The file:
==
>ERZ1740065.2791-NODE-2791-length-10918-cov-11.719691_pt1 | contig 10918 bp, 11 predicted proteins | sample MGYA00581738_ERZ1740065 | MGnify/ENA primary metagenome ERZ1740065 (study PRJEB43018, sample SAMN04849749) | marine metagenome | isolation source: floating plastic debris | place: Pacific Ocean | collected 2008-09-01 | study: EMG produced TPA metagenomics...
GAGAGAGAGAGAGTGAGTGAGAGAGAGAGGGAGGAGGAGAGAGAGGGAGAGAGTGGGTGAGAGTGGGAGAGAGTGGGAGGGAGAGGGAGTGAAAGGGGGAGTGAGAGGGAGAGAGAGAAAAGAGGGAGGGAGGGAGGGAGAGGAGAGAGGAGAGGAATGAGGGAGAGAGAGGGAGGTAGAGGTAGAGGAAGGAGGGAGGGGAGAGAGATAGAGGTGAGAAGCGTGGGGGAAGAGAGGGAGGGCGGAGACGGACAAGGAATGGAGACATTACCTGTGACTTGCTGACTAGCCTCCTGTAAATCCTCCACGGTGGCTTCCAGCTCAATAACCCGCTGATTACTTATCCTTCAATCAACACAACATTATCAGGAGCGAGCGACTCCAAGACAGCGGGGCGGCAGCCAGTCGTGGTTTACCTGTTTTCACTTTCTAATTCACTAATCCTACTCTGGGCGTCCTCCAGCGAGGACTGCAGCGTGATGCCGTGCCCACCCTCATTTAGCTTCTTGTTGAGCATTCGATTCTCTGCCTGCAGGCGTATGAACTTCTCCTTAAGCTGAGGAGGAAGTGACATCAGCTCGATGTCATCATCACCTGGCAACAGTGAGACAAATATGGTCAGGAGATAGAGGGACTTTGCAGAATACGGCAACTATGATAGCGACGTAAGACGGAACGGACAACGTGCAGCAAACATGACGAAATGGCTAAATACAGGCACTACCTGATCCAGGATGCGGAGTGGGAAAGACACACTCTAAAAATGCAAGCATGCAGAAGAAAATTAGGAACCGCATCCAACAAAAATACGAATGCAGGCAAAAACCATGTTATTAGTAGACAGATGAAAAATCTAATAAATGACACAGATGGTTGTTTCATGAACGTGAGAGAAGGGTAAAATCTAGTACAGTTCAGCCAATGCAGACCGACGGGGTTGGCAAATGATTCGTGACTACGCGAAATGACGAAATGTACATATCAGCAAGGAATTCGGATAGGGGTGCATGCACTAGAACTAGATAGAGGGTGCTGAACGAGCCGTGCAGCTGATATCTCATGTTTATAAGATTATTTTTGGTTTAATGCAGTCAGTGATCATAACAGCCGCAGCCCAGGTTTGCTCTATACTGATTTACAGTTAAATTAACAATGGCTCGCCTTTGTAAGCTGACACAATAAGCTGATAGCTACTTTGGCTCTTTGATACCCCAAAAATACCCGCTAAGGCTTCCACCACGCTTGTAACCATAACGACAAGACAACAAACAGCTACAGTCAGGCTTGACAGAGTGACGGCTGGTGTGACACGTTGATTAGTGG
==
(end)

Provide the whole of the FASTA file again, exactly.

>ERZ1740065.2791-NODE-2791-length-10918-cov-11.719691_pt1 | contig 10918 bp, 11 predicted proteins | sample MGYA00581738_ERZ1740065 | MGnify/ENA primary metagenome ERZ1740065 (study PRJEB43018, sample SAMN04849749) | marine metagenome | isolation source: floating plastic debris | place: Pacific Ocean | collected 2008-09-01 | study: EMG produced TPA metagenomics...
GAGAGAGAGAGAGTGAGTGAGAGAGAGAGGGAGGAGGAGAGAGAGGGAGAGAGTGGGTGAGAGTGGGAGAGAGTGGGAGGGAGAGGGAGTGAAAGGGGGAGTGAGAGGGAGAGAGAGAAAAGAGGGAGGGAGGGAGGGAGAGGAGAGAGGAGAGGAATGAGGGAGAGAGAGGGAGGTAGAGGTAGAGGAAGGAGGGAGGGGAGAGAGATAGAGGTGAGAAGCGTGGGGGAAGAGAGGGAGGGCGGAGACGGACAAGGAATGGAGACATTACCTGTGACTTGCTGACTAGCCTCCTGTAAATCCTCCACGGTGGCTTCCAGCTCAATAACCCGCTGATTACTTATCCTTCAATCAACACAACATTATCAGGAGCGAGCGACTCCAAGACAGCGGGGCGGCAGCCAGTCGTGGTTTACCTGTTTTCACTTTCTAATTCACTAATCCTACTCTGGGCGTCCTCCAGCGAGGACTGCAGCGTGATGCCGTGCCCACCCTCATTTAGCTTCTTGTTGAGCATTCGATTCTCTGCCTGCAGGCGTATGAACTTCTCCTTAAGCTGAGGAGGAAGTGACATCAGCTCGATGTCATCATCACCTGGCAACAGTGAGACAAATATGGTCAGGAGATAGAGGGACTTTGCAGAATACGGCAACTATGATAGCGACGTAAGACGGAACGGACAACGTGCAGCAAACATGACGAAATGGCTAAATACAGGCACTACCTGATCCAGGATGCGGAGTGGGAAAGACACACTCTAAAAATGCAAGCATGCAGAAGAAAATTAGGAACCGCATCCAACAAAAATACGAATGCAGGCAAAAACCATGTTATTAGTAGACAGATGAAAAATCTAATAAATGACACAGATGGTTGTTTCATGAACGTGAGAGAAGGGTAAAATCTAGTACAGTTCAGCCAATGCAGACCGACGGGGTTGGCAAATGATTCGTGACTACGCGAAATGACGAAATGTACATATCAGCAAGGAATTCGGATAGGGGTGCATGCACTAGAACTAGATAGAGGGTGCTGAACGAGCCGTGCAGCTGATATCTCATGTTTATAAGATTATTTTTGGTTTAATGCAGTCAGTGATCATAACAGCCGCAGCCCAGGTTTGCTCTATACTGATTTACAGTTAAATTAACAATGGCTCGCCTTTGTAAGCTGACACAATAAGCTGATAGCTACTTTGGCTCTTTGATACCCCAAAAATACCCGCTAAGGCTTCCACCACGCTTGTAACCATAACGACAAGACAACAAACAGCTACAGTCAGGCTTGACAGAGTGACGGCTGGTGTGACACGTTGATTAGTGG